Tuna Rights Day

Tuna Rights Day is observed next on Friday, April 21st, 2023 (144 days from today).

How many days until Tuna Rights Day?

Tuna

Tuna Rights Day is observed annually on April 21st in order to honor Tuna as well as Tuna rights.

Is your tuna sustainable?

Canned tuna has been a great companion in our pantry in today's life. To 2020, consumption of inexpensive and shelf-stable canned tuna will increase quickly around the world. Demand for frozen raw products will also increase. However, the non-canned tuna market remains constrained, along with food service trade being restricted, due to the COVID-19 crisis.

But, despite the peculiarities in the market caused by the pandemic, we cannot ignore that, for a long time, this product has been a victim of its nutritional success.

Tuna and tuna-like species play an important role in the economies of developed and developing countries and are an important food source, in terms of their nutritional properties. Their meat is rich in Omega-3 and it also contains minerals, protein and vitamin B12, among other advantages.

Due to the excellent quality of the tuna, this fish is threatened by overwhelming demand. According to the latest data, of the seven major tuna species, 33.3% of the estimated stocks are caught at levels that are biologically unsustainable, which is an explanation for the reason that the United Nations General Assembly decided to celebrate World Tuna Day in its resolution 71/124 since December 2016.

World Tuna Day highlights the importance of tuna conservation to prevent tuna stocks from decreasing by using some certain systems. Many countries rely heavily on tuna stocks for food and nutrition security, economic development, jobs, government revenue, livelihoods, culture and recreation. Therefore, Sustainable Development Goal 14, which focuses on the conservation and sustainable use of oceans, seas and marine resources, is believed to be universally applicable to the worldwide tuna market.

The overview

Two main products help to develop tuna production including traditional canned tuna and sashimi/sushi. They are evidence for the variety of types as well as the requirements for quality and production systems.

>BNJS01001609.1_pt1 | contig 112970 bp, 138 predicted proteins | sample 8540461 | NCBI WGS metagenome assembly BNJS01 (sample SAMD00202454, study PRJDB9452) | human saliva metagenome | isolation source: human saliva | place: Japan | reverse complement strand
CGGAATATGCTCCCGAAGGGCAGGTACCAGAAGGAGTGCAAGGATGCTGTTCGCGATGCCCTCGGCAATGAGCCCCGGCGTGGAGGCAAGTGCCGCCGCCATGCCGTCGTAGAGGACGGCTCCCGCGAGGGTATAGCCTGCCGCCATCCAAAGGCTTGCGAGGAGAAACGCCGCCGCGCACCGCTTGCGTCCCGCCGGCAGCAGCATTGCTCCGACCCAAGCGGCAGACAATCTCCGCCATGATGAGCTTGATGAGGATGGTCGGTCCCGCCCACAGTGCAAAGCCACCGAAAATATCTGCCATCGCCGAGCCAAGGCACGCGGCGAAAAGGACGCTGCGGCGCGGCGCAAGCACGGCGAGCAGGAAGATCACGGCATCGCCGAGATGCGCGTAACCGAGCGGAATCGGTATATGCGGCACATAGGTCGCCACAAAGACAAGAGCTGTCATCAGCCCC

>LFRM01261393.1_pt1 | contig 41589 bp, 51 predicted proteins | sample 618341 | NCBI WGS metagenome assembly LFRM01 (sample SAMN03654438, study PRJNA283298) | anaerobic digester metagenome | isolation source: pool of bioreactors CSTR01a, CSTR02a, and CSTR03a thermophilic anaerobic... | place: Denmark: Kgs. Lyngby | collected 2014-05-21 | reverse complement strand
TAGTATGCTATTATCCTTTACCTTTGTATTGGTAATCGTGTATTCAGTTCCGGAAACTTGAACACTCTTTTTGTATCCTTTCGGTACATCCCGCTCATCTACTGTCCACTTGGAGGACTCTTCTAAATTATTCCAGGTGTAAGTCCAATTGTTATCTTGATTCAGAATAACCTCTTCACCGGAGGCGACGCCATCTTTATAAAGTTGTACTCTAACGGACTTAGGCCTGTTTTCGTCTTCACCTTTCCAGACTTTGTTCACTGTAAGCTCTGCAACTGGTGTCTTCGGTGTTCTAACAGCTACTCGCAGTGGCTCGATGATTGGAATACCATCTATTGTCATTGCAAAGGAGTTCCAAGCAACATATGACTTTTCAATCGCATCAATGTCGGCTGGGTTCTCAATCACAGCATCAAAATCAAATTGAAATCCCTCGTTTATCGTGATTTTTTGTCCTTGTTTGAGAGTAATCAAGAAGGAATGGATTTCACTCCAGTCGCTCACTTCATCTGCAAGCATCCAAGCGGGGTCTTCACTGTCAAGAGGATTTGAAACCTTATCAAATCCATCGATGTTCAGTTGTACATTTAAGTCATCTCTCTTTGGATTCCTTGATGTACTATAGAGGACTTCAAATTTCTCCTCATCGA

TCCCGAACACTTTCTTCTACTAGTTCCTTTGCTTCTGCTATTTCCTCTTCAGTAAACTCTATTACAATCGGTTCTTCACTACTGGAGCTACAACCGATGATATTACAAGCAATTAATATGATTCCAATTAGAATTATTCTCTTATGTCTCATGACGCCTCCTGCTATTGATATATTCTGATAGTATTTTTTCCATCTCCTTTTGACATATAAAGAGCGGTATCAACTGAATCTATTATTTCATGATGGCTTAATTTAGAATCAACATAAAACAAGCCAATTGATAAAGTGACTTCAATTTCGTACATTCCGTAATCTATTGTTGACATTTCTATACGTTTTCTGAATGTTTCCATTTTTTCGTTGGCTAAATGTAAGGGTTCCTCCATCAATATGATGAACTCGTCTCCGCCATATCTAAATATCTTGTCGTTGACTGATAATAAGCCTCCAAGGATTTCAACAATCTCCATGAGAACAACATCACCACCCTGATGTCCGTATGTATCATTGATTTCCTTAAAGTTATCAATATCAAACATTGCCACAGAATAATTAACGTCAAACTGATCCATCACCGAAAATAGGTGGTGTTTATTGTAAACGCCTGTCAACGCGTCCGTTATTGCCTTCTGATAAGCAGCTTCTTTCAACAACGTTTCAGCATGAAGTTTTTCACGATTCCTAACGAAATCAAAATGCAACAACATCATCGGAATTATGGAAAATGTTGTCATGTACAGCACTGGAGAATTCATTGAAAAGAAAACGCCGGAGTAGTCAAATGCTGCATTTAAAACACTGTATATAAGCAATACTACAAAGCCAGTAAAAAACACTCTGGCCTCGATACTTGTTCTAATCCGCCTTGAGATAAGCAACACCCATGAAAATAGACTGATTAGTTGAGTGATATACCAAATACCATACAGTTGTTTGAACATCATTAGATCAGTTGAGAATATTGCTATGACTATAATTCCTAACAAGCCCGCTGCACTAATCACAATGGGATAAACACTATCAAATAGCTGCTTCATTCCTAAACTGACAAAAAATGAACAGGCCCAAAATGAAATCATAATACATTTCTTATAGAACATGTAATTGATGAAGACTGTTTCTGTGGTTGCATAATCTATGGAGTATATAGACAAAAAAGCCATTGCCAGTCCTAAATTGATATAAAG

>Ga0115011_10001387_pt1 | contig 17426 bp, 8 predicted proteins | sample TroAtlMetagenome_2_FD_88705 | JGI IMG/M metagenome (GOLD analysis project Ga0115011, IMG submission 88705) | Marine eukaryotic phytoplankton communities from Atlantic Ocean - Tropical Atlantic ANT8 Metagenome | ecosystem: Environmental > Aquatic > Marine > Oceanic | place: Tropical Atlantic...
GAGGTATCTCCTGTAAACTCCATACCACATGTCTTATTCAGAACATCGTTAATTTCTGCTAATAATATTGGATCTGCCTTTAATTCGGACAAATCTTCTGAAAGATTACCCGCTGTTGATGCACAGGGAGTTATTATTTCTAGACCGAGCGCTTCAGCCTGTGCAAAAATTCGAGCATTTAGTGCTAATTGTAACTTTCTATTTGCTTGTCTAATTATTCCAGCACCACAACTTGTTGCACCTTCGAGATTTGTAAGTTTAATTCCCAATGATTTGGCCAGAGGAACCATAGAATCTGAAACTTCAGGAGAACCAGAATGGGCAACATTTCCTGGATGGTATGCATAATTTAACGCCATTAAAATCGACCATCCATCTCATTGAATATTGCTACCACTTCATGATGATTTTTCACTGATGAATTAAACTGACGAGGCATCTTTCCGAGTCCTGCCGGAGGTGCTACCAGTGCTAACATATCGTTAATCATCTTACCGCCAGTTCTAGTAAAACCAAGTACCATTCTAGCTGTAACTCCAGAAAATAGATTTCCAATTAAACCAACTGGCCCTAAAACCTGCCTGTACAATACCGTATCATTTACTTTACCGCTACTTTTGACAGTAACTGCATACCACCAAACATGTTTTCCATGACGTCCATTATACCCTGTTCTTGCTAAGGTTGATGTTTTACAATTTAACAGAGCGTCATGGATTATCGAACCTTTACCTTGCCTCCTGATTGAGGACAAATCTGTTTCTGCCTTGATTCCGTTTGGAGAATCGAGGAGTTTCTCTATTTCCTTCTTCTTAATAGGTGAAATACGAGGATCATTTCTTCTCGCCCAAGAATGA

In the canned market, light meats, skipjack and yellow fin tuna, for example, are dominating, while in the sushi and sashimi market, fatty blue fin and other red meats like big eyes are preferred. Bluefin tuna is the most popular fish in the sushi and sashimi market. Almost of them was moved to Japan.

More than 7 million tons of tuna and tuna-like species are harvested annually. These migratory tuna species account for 20% of all fish caught at sea and more than 8% of all fish traded globally. As the result, human have chance to realize the important role of tuna in sustainable development, food security, economic opportunity and the livelihoods of people around the world.

It is reported that market demand for tuna remains high and significant overcapacity of tuna fishing fleets remains; which is made by the Food and Agriculture Organization of the United Nations. In its latest report, FAO said tuna catches continued to increase, reaching a peak in 2018 of around 7.9 million tons, surpassing the slight decline achieved in 2016.

The decline in tuna stocks need to be solve quickly due to overfishing in the world's oceans, the United Nations Legal Adviser emphasizes the importance of effective implementation of the international legal framework, which was recommended in the United Nations Convention on the Law of the Sea, widely known as UNCLOS, underpinned by the Code of Conduct for Sustainable Fisheries, the United Nations Fisheries Reserve Agreement, the recommendations Review Conference recommendations, the annual General Assembly resolutions on sustainable fisheries, as well as other efforts of the international community at the global, regional and national levels.

Currently, more than 96 countries are involved in the conservation and management of tuna, a fish valued at nearly $10 billion annually, and several related FAO programs have begun to bear fruit. in reducing overfishing.

Be optimistic about tomorrow's tuna.

Observed

Tuna Rights Day has been observed annually on April 21st.

Dates

Wednesday, April 21st, 2021

Thursday, April 21st, 2022

Friday, April 21st, 2023

Sunday, April 21st, 2024

Monday, April 21st, 2025

Also on Friday, April 21st, 2023

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